In January, 1992 I attended a concert in Kharkov, Ukraine. It was two weeks before the Hammer & Sickle was pulled down all over the USSR, and there was much talk of freedom in the air. I was lucky to be there to witness it.
The concert was held at an old Orthodox cathedral that had been converted into a music hall. The headliner was a baritone of some national renown, and he was accompanied by a cellist and violin. Maybe one hundred people attended, including, I noticed, a couple of young soldiers in uniform. There was a program, and I could make out Ionesco, Schubert, along with Soviet and (I assume) Ukrainian composers. It was a sparse affair, with three straight-back chairs on a naked stage, the man would sit while the two instrumentalists would play, then stand and sing while they accompanied him.
It was nice. The last piece was Schubert’s “Ave Maria,” one of my favorites, well done, and he sang it in Ukrainian. My interpreter, a young girl of 20, and who invited me to this event, turned to me, tears running down her face, and whispered, “This is the first time this song has been permitted to be sung in Ukraine in seventy years.”
There you have it.
How can anyone hear such a thing and not be changed?
With events in Ukraine this week – mark the date, February, 2014, the United States has officially bailed out on human freedom in the world.
And the whole world will know it. In fact, it already knows it. For 200 years, by our very existence, the United States, and by extension, the people of the United States, have extended a hand of friendship, compassion, and encouragement to all the peoples of the world, by-passing their governments entirely. The watchword was always “freedom.”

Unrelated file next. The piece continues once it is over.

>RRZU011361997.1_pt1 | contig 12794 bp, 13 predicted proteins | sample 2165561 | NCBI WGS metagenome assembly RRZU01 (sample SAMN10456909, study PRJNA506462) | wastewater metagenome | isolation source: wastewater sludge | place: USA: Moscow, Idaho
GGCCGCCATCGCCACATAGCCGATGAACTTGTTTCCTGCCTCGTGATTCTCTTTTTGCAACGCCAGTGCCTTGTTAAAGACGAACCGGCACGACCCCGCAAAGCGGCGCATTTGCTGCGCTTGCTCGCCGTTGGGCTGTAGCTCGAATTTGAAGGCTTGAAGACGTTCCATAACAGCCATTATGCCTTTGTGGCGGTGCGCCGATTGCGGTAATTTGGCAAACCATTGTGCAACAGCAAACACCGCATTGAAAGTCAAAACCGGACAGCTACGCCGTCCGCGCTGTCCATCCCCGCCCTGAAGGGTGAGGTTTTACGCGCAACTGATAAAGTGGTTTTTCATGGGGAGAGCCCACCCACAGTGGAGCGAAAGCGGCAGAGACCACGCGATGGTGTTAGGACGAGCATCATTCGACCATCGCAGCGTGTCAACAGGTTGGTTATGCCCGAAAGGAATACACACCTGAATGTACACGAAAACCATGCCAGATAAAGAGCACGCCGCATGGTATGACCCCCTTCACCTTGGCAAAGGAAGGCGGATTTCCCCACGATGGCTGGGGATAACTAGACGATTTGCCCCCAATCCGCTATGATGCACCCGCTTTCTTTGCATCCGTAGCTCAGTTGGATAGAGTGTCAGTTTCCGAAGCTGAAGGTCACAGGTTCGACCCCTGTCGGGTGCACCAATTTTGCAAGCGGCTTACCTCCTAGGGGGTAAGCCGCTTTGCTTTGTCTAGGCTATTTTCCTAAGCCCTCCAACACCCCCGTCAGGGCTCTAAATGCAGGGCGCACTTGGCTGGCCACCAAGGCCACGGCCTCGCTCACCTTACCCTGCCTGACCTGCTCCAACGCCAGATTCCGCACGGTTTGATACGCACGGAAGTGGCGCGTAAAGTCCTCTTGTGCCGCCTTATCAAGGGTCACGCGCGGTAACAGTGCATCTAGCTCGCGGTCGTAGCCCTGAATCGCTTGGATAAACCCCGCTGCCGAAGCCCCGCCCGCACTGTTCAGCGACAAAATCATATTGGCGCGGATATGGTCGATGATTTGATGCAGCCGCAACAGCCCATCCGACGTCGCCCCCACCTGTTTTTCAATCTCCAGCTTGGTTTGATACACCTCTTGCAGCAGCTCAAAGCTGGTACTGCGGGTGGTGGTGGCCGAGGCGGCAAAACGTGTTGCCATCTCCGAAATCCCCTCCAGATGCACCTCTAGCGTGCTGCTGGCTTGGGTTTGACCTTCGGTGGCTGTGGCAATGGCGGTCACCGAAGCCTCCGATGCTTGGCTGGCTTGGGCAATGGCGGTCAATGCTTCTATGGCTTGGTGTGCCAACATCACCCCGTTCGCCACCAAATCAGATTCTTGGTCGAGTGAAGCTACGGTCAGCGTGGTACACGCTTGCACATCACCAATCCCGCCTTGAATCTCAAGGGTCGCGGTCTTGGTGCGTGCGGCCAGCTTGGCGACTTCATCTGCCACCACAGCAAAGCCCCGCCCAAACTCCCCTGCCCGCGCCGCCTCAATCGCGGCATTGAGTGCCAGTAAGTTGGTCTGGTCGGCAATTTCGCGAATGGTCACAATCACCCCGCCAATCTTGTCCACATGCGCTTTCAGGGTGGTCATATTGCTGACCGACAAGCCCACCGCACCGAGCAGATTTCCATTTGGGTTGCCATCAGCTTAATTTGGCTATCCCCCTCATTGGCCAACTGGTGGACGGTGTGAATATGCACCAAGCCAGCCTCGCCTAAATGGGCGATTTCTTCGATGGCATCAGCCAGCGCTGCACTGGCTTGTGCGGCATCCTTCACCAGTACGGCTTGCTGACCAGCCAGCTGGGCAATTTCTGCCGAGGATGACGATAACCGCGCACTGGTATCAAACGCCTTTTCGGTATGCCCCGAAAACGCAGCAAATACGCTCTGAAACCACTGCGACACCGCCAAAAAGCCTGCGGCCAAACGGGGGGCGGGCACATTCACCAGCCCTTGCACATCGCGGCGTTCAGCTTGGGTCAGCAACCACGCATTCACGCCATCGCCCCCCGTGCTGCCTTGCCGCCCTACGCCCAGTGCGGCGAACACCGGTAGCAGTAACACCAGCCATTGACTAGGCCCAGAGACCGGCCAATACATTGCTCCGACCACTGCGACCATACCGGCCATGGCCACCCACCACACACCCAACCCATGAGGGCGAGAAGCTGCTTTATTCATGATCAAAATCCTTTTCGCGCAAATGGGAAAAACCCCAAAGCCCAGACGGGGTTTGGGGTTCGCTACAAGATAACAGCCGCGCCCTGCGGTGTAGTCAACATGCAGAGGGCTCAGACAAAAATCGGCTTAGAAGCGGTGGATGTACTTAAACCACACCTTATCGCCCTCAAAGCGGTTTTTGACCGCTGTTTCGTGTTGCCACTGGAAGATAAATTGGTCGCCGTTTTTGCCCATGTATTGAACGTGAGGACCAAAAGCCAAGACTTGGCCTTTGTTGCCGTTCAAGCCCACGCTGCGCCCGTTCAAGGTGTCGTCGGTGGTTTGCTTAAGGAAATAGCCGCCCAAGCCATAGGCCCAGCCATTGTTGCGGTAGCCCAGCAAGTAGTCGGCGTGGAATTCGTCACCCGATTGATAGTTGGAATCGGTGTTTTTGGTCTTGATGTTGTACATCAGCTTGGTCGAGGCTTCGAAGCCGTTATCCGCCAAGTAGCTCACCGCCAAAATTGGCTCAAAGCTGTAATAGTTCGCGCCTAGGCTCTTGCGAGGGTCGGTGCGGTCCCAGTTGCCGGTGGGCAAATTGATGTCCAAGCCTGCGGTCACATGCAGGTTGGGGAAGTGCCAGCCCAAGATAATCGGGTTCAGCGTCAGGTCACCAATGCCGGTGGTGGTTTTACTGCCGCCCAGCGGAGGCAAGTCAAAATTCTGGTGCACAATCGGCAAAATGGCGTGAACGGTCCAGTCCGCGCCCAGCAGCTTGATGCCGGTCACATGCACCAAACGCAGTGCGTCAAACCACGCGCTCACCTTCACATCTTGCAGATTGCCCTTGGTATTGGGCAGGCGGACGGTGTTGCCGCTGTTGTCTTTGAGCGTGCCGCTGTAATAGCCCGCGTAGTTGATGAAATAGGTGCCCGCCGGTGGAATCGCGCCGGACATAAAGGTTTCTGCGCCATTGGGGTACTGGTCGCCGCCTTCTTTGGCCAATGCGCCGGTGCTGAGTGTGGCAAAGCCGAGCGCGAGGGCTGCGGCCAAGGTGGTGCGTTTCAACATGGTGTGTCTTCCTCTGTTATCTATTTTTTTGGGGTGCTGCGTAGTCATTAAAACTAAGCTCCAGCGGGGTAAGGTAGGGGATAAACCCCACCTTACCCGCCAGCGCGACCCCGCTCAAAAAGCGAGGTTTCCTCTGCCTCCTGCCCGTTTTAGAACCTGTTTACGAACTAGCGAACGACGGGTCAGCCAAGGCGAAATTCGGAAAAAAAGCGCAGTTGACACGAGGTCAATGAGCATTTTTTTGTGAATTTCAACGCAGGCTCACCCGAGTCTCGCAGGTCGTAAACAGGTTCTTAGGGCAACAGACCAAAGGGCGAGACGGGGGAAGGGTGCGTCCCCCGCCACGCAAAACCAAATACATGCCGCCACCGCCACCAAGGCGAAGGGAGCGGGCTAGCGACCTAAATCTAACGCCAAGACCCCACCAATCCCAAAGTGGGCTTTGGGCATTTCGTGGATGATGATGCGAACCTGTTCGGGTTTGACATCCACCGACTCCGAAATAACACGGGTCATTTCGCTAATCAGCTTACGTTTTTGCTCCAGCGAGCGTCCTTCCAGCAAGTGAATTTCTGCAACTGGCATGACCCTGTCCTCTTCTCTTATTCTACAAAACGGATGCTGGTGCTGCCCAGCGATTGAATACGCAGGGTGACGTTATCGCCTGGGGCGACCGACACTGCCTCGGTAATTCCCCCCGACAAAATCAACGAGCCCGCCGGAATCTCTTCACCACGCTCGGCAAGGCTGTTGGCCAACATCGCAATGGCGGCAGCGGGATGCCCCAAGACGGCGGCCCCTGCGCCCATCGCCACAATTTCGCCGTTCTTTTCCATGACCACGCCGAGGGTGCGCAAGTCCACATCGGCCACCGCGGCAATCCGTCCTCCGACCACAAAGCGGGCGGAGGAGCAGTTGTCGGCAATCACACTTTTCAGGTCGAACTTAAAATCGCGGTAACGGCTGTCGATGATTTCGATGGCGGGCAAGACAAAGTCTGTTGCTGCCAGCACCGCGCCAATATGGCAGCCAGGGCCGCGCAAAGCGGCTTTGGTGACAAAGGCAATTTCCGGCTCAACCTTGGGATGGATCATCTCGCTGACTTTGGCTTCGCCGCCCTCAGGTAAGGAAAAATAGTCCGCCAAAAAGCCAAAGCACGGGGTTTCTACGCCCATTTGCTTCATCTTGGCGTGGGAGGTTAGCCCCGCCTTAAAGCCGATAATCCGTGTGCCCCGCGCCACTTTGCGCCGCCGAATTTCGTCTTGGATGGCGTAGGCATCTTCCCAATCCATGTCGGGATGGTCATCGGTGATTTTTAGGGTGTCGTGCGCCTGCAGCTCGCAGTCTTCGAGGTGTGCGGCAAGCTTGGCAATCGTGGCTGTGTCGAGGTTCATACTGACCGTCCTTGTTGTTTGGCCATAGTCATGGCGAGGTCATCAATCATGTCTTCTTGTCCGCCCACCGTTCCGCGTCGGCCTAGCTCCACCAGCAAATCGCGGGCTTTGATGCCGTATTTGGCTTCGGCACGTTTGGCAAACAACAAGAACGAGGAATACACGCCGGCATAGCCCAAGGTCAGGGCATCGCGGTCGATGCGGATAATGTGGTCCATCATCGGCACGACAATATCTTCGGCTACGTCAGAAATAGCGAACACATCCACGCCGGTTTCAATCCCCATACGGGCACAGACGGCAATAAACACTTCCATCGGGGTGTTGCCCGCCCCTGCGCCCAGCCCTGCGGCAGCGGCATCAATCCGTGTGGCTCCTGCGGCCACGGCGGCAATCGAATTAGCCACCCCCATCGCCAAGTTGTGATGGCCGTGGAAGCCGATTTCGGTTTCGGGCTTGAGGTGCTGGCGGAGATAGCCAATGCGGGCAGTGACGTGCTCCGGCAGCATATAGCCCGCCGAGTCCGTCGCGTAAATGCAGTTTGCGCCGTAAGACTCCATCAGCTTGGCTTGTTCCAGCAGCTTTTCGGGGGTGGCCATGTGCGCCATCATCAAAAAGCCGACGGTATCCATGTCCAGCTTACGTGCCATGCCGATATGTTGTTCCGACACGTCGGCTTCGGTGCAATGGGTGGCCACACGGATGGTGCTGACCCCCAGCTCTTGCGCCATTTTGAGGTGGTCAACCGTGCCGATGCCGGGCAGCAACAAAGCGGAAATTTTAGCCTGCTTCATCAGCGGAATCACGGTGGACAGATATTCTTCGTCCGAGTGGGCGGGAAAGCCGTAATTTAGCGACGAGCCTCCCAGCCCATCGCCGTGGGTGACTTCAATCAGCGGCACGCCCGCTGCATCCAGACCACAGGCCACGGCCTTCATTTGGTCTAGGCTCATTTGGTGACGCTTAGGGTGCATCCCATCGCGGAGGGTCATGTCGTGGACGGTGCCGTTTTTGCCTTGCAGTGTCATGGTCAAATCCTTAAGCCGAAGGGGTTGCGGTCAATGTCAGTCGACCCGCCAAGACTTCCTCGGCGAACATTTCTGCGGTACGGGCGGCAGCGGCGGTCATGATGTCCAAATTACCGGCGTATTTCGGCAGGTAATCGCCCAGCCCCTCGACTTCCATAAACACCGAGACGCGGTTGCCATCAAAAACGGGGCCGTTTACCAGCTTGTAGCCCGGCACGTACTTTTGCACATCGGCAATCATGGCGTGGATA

Harry Truman was the last Democrat to participate in this sacrament, his party’s successors thinking more in terms of government-to-government, not people-to-people handshakes. Still, much lip-service was paid to the original ideal, until now. Now that the American people are also besieged, we can no longer extend our hand, and the official hand has been removed entirely.
This is a fait accompli for a new type of tyranny, which I fear will spread quickly.
A new Cold War between super-powers has descended, but for how long I can’t say. With the naked theft of Ukraine, Stalin is back. And trust me, Poland, the Czechs, the Hungarians, the Balkans and Baltics all know it. They now know how tentative their alliance with the feckless West Europeans really is. And they have no trust in America, or sadder, Americans, anymore.
This collapse of freedom in Ukraine was easy to prevent, for while we glorify Russians as chess-playing strategists, the average checker player could have foretold Putin’s moves months ago. Instead, whether by indifference, incompetence, or even solidarity and simpatico, as one dictator doffs his cap to another, a new Stalin has been allowed to arise from the ashes in Russia, only there is no Truman, Eisenhower, Kennedy, Johnson, or even Nixon to counter him, stop him, or stall him. All we have to confront this rising scourge is one limp-wristed narcissist with delusions of grandeur.
So we must do the cold war all over again, for while we might be able to save America, as Sen Rand Paul suggests, with a wave election and a serious about-face in government, it will require a full generation of strong leaders and national resolve to reconnect with the down-trodden of the world. and restore the American brand and extend its hand.
(This is an extension of the message sent to us by Oksana Forostyna, thanks to Pilgrim.)